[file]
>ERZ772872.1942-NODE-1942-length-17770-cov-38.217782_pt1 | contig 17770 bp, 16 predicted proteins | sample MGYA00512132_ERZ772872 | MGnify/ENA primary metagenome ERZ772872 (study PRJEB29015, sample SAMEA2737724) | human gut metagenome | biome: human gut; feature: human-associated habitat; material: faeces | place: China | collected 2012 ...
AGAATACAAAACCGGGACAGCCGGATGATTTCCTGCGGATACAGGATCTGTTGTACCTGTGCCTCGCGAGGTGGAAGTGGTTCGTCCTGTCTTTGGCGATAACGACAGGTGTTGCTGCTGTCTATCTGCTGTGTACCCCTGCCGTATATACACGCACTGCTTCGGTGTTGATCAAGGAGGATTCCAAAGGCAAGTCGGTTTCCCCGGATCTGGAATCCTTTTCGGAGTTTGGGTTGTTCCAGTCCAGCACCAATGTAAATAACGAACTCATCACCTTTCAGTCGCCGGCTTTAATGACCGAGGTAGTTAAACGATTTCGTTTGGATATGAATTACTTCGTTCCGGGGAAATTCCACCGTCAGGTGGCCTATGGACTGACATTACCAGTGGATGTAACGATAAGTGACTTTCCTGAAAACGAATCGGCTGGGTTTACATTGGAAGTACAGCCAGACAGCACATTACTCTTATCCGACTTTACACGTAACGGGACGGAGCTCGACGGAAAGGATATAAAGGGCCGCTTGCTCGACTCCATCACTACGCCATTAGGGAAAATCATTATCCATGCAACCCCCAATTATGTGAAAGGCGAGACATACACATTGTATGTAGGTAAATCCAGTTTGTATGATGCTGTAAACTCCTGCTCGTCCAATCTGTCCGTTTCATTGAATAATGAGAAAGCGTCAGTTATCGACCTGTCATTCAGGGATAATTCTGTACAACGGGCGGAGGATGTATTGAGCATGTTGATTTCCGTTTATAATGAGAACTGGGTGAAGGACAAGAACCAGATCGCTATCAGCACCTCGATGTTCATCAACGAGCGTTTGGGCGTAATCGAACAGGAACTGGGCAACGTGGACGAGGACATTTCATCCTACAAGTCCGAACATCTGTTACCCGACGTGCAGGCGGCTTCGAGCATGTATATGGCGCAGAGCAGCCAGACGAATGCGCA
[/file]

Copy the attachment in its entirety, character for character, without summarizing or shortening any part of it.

>ERZ772872.1942-NODE-1942-length-17770-cov-38.217782_pt1 | contig 17770 bp, 16 predicted proteins | sample MGYA00512132_ERZ772872 | MGnify/ENA primary metagenome ERZ772872 (study PRJEB29015, sample SAMEA2737724) | human gut metagenome | biome: human gut; feature: human-associated habitat; material: faeces | place: China | collected 2012 ...
AGAATACAAAACCGGGACAGCCGGATGATTTCCTGCGGATACAGGATCTGTTGTACCTGTGCCTCGCGAGGTGGAAGTGGTTCGTCCTGTCTTTGGCGATAACGACAGGTGTTGCTGCTGTCTATCTGCTGTGTACCCCTGCCGTATATACACGCACTGCTTCGGTGTTGATCAAGGAGGATTCCAAAGGCAAGTCGGTTTCCCCGGATCTGGAATCCTTTTCGGAGTTTGGGTTGTTCCAGTCCAGCACCAATGTAAATAACGAACTCATCACCTTTCAGTCGCCGGCTTTAATGACCGAGGTAGTTAAACGATTTCGTTTGGATATGAATTACTTCGTTCCGGGGAAATTCCACCGTCAGGTGGCCTATGGACTGACATTACCAGTGGATGTAACGATAAGTGACTTTCCTGAAAACGAATCGGCTGGGTTTACATTGGAAGTACAGCCAGACAGCACATTACTCTTATCCGACTTTACACGTAACGGGACGGAGCTCGACGGAAAGGATATAAAGGGCCGCTTGCTCGACTCCATCACTACGCCATTAGGGAAAATCATTATCCATGCAACCCCCAATTATGTGAAAGGCGAGACATACACATTGTATGTAGGTAAATCCAGTTTGTATGATGCTGTAAACTCCTGCTCGTCCAATCTGTCCGTTTCATTGAATAATGAGAAAGCGTCAGTTATCGACCTGTCATTCAGGGATAATTCTGTACAACGGGCGGAGGATGTATTGAGCATGTTGATTTCCGTTTATAATGAGAACTGGGTGAAGGACAAGAACCAGATCGCTATCAGCACCTCGATGTTCATCAACGAGCGTTTGGGCGTAATCGAACAGGAACTGGGCAACGTGGACGAGGACATTTCATCCTACAAGTCCGAACATCTGTTACCCGACGTGCAGGCGGCTTCGAGCATGTATATGGCGCAGAGCAGCCAGACGAATGCGCA